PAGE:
The Beacon erred in believing that the Town’s Capital Infrastructure Improvement Planning Committee (CIIP) would review at its meeting today the latest design plans for the proposed South Dogwood Trail sidewalk and would include this project in its priority list of improvements for fiscal year 2019-20, even though its funding is separate from other infrastructure projects.

We regret these errors.

The South Dogwood Trail sidewalk project is now under the exclusive auspices of the Southern Shores Town Council, which first must decide whether to fund it by appropriating $1 million from the Town’s general undesignated fund balance. If a majority of the Council approves this monetary transfer, it then will have to make decisions regarding the sidewalk’s design and construction.

The proposed five-foot-wide concrete sidewalk would run along the east side of South Dogwood Trail.

According to Town Manager Peter Rascoe, if and when the Town Council approves the $1 million appropriation, the Town will notify South Dogwood Trail property owners about the project, but staff will not meet personally with them. Instead, a public hearing about the sidewalk design will be held at the Town Council’s regular July meeting and “residents will be invited to comment,” Mr. Rascoe said.

Mr. Rascoe added, however, that South Dogwood Trail property owners are welcome to contact him with their questions, as well as to meet with him. His email address is prascoe@southernshores-nc.gov.

The Town Council’s July meeting is currently scheduled July 9, the same day as the Republican primary runoff election for the U.S. House of Representatives District 3 seat that was held by the late Congressman Walter Jones. The Pitts Center is a polling place for this election, which will take place from 6:30 a.m. to 7:30 p.m.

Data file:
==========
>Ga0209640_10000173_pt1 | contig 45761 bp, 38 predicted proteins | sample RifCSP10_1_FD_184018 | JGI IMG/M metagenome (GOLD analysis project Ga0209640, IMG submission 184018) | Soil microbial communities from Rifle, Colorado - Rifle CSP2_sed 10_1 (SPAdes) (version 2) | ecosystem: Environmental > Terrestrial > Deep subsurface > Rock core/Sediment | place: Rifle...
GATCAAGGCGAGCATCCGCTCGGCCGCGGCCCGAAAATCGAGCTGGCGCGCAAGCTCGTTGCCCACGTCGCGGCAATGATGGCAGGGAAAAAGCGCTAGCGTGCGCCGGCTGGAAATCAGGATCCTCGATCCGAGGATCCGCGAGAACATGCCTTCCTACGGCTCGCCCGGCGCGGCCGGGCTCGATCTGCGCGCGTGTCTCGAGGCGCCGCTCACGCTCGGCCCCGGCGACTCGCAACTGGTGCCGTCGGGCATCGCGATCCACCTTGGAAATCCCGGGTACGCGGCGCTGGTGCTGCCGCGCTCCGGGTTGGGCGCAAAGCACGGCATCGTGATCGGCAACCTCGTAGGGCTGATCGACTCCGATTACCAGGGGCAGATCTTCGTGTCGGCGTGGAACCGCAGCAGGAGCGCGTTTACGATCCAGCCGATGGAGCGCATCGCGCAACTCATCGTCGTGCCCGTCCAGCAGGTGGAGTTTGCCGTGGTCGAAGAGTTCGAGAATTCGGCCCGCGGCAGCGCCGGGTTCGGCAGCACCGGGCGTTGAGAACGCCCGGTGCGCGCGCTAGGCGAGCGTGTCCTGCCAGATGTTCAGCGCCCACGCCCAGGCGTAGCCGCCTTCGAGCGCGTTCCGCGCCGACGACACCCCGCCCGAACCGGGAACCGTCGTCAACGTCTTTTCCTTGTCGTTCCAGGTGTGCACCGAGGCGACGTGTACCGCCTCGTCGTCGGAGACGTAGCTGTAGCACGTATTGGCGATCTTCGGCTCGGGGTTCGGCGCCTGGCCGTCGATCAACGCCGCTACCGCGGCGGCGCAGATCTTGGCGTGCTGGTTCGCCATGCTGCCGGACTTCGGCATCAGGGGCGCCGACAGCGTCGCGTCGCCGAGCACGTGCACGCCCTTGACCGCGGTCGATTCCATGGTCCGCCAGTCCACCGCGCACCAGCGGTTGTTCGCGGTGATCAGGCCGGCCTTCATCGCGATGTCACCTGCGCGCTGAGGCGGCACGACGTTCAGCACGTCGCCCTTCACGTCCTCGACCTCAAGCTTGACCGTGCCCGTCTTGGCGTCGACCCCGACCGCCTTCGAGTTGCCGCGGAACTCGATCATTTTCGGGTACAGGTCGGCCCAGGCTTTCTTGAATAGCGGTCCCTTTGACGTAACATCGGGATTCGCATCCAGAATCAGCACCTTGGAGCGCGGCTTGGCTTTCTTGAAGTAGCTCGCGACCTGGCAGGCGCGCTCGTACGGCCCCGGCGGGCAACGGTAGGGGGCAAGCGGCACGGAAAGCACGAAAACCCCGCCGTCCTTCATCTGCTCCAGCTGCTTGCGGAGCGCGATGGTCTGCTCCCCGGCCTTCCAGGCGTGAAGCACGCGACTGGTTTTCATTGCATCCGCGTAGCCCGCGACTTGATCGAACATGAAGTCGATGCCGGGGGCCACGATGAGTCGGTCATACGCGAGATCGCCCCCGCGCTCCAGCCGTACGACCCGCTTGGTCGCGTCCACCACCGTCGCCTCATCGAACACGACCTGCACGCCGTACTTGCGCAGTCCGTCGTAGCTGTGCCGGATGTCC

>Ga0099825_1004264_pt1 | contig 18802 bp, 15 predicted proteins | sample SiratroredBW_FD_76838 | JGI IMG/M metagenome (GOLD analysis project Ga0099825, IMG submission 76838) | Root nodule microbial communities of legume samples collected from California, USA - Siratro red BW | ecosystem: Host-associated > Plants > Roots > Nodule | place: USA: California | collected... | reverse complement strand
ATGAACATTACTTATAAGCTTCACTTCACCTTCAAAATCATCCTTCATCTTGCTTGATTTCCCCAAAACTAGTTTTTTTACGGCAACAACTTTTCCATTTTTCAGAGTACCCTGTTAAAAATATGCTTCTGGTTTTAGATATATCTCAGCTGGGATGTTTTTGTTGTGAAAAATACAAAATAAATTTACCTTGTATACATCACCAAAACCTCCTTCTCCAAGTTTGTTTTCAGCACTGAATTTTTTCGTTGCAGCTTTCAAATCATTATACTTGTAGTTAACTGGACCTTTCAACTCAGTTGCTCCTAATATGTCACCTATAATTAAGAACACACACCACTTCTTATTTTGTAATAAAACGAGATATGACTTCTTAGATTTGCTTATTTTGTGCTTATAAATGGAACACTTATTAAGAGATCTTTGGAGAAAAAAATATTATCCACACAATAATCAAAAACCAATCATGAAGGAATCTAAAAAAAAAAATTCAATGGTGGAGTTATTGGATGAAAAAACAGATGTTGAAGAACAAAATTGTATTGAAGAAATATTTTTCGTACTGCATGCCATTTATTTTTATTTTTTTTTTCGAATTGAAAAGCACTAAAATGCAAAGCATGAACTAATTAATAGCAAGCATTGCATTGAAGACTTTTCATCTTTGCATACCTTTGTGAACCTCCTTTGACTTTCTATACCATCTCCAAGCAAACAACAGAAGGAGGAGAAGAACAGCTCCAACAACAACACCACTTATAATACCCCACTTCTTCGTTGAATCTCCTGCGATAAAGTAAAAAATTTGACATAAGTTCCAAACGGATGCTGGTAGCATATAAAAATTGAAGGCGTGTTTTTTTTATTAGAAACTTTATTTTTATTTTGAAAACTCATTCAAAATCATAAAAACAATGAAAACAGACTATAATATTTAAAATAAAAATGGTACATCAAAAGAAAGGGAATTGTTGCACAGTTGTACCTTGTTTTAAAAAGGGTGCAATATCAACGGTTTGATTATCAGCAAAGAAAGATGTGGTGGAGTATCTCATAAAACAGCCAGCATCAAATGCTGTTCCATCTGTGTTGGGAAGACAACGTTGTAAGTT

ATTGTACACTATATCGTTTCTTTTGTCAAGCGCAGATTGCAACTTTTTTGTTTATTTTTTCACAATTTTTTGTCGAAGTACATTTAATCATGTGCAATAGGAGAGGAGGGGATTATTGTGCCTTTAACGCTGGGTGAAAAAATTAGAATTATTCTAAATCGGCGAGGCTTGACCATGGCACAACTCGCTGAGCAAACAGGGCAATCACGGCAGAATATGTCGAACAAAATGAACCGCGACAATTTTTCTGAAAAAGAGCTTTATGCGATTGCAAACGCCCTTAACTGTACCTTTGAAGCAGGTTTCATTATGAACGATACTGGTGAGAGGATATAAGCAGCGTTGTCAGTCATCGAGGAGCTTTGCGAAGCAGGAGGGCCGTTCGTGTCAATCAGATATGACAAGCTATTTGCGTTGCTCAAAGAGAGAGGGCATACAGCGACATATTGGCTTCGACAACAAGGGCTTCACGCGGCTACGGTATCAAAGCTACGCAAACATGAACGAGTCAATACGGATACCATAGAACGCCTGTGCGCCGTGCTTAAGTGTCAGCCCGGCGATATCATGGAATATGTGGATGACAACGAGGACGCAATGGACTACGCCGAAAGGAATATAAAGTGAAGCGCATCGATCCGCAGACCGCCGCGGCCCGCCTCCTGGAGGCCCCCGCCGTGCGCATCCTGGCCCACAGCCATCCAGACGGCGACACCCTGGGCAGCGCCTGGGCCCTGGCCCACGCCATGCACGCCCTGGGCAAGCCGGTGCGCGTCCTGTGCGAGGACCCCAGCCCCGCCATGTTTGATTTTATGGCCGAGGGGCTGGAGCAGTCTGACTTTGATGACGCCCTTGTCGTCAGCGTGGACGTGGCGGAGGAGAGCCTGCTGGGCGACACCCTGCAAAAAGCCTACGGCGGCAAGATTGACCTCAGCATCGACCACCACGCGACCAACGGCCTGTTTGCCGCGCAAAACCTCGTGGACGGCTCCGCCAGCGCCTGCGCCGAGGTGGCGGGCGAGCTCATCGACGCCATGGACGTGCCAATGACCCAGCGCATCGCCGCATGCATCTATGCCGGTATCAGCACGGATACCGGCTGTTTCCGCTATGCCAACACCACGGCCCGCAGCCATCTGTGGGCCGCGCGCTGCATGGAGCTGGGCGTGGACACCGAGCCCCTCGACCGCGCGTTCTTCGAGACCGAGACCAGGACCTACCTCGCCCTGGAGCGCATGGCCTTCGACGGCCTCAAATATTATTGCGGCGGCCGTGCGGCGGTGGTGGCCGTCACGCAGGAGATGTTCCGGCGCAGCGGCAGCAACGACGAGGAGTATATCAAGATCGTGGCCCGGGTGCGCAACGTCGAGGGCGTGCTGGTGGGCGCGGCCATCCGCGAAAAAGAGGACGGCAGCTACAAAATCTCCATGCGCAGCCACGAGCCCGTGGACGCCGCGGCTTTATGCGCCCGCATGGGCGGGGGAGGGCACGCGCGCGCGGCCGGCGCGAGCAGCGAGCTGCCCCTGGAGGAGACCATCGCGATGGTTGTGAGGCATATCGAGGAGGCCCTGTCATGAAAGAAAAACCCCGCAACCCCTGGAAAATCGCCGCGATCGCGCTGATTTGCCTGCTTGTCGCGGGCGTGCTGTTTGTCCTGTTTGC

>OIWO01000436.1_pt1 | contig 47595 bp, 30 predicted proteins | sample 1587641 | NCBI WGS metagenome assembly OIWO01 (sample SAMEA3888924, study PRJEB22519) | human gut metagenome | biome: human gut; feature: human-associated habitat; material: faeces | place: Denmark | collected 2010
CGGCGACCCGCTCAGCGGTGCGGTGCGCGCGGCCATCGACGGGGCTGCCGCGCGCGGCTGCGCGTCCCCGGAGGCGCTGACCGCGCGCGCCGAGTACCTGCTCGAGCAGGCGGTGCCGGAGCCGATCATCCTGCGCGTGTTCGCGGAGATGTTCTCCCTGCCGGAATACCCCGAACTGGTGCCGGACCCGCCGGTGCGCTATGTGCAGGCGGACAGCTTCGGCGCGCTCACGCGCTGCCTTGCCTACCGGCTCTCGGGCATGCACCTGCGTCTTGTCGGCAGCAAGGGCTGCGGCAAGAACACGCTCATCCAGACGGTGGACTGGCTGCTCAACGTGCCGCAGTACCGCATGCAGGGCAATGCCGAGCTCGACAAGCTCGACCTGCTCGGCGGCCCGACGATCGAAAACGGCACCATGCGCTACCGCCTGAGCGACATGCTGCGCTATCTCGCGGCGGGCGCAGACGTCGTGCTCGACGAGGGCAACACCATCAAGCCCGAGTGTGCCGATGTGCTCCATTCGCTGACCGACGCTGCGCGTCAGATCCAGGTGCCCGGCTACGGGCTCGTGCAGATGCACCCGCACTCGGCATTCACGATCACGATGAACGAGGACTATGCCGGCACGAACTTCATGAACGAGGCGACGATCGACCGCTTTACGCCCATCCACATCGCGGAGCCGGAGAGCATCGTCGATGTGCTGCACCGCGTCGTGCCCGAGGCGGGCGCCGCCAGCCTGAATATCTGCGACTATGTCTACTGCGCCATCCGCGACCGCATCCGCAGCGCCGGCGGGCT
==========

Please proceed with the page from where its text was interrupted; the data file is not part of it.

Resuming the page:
When The Beacon asked Mr. Rascoe today about the scheduling conflict, he said he was not aware of it.

You may view the design plans for the South Dogwood Trail sidewalk on the Town’s website at: https://www.southernshores-nc.gov/design-plans-s-dogwood-trail-walking-trail/.

The Town Engineer has prepared a design of the proposed sidewalk in two segments: the northern segment runs from the East-North-South Dogwood Trails intersection south to Fairway Drive and the southern segment runs from Fairway Drive to the Southern Shores cemetery. Because of hills and dense forestry, the southern segment is the more problematic of the two.

With a price tag of nearly $1 million, the sidewalk’s construction would far exceed the annual capital improvements budget.

By previous agreement, the Town Council has determined that five cents out of every 22 cents per $100 of property value collected in Town real-estate taxes will be appropriated for the annual capital improvements budget. A motion by Town Councilman Gary McDonald at the Council’s April budget session to increase this tax allocation to seven cents was defeated 2-3, with only Councilman Fred Newberry voting with Mr. McDonald.